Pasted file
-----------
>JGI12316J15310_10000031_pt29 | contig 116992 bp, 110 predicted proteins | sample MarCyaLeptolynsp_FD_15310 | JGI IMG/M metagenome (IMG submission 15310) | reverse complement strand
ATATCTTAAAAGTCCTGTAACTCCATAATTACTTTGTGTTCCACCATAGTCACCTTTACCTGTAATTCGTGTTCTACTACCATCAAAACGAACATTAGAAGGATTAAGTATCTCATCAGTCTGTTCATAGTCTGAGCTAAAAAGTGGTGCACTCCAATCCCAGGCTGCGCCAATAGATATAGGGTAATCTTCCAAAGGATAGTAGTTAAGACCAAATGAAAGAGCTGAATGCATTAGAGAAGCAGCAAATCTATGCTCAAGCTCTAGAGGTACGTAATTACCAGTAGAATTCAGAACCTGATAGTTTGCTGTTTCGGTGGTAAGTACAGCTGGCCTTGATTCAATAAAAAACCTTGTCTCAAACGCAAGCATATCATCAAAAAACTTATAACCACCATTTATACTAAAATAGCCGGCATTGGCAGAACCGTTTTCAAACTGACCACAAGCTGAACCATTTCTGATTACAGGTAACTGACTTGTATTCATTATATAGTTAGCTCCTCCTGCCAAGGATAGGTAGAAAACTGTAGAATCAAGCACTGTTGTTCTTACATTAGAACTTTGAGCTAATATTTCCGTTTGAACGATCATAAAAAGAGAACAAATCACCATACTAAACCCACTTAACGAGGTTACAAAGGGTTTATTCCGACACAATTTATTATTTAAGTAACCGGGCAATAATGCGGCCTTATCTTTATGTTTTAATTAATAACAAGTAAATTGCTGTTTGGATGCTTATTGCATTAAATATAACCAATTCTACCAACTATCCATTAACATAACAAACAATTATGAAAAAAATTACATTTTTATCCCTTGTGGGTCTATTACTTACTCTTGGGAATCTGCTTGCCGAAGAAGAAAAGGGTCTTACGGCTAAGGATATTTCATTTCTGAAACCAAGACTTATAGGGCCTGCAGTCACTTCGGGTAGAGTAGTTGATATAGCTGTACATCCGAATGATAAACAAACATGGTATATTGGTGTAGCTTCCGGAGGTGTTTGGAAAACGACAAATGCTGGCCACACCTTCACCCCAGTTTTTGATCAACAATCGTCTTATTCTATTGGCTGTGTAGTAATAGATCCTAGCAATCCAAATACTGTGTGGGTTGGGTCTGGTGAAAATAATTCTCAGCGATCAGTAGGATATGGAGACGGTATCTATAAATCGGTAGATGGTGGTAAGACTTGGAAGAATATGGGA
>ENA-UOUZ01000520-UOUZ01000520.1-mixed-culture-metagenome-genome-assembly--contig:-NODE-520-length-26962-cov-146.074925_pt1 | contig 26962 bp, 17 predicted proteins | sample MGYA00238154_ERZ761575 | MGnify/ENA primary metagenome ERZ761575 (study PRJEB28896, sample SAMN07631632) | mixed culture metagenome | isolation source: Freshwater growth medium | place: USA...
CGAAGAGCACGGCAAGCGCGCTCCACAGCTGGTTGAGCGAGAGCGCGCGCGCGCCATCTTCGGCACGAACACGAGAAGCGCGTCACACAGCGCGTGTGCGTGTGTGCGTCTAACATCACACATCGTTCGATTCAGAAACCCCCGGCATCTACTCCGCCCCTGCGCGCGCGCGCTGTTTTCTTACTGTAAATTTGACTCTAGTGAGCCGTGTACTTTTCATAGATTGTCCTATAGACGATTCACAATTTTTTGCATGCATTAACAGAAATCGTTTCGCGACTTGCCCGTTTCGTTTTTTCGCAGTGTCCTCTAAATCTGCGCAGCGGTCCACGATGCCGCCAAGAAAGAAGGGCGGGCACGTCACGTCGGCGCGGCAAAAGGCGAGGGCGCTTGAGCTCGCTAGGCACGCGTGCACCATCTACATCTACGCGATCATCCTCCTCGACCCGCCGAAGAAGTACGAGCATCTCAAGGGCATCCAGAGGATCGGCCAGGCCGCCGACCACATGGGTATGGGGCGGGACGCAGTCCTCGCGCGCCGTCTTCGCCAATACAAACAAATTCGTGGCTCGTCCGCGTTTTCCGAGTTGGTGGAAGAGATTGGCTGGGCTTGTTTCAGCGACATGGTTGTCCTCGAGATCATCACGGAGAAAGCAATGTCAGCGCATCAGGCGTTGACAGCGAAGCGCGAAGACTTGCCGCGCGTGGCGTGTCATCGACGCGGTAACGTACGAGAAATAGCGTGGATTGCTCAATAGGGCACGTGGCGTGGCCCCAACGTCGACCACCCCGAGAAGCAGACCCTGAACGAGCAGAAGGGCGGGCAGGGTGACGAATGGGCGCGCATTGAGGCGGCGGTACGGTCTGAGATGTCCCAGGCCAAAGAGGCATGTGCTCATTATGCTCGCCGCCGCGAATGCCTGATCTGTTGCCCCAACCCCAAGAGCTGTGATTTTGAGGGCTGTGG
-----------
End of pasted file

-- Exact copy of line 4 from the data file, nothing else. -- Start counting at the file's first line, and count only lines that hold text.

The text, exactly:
CGAAGAGCACGGCAAGCGCGCTCCACAGCTGGTTGAGCGAGAGCGCGCGCGCGCCATCTTCGGCACGAACACGAGAAGCGCGTCACACAGCGCGTGTGCGTGTGTGCGTCTAACATCACACATCGTTCGATTCAGAAACCCCCGGCATCTACTCCGCCCCTGCGCGCGCGCGCTGTTTTCTTACTGTAAATTTGACTCTAGTGAGCCGTGTACTTTTCATAGATTGTCCTATAGACGATTCACAATTTTTTGCATGCATTAACAGAAATCGTTTCGCGACTTGCCCGTTTCGTTTTTTCGCAGTGTCCTCTAAATCTGCGCAGCGGTCCACGATGCCGCCAAGAAAGAAGGGCGGGCACGTCACGTCGGCGCGGCAAAAGGCGAGGGCGCTTGAGCTCGCTAGGCACGCGTGCACCATCTACATCTACGCGATCATCCTCCTCGACCCGCCGAAGAAGTACGAGCATCTCAAGGGCATCCAGAGGATCGGCCAGGCCGCCGACCACATGGGTATGGGGCGGGACGCAGTCCTCGCGCGCCGTCTTCGCCAATACAAACAAATTCGTGGCTCGTCCGCGTTTTCCGAGTTGGTGGAAGAGATTGGCTGGGCTTGTTTCAGCGACATGGTTGTCCTCGAGATCATCACGGAGAAAGCAATGTCAGCGCATCAGGCGTTGACAGCGAAGCGCGAAGACTTGCCGCGCGTGGCGTGTCATCGACGCGGTAACGTACGAGAAATAGCGTGGATTGCTCAATAGGGCACGTGGCGTGGCCCCAACGTCGACCACCCCGAGAAGCAGACCCTGAACGAGCAGAAGGGCGGGCAGGGTGACGAATGGGCGCGCATTGAGGCGGCGGTACGGTCTGAGATGTCCCAGGCCAAAGAGGCATGTGCTCATTATGCTCGCCGCCGCGAATGCCTGATCTGTTGCCCCAACCCCAAGAGCTGTGATTTTGAGGGCTGTGG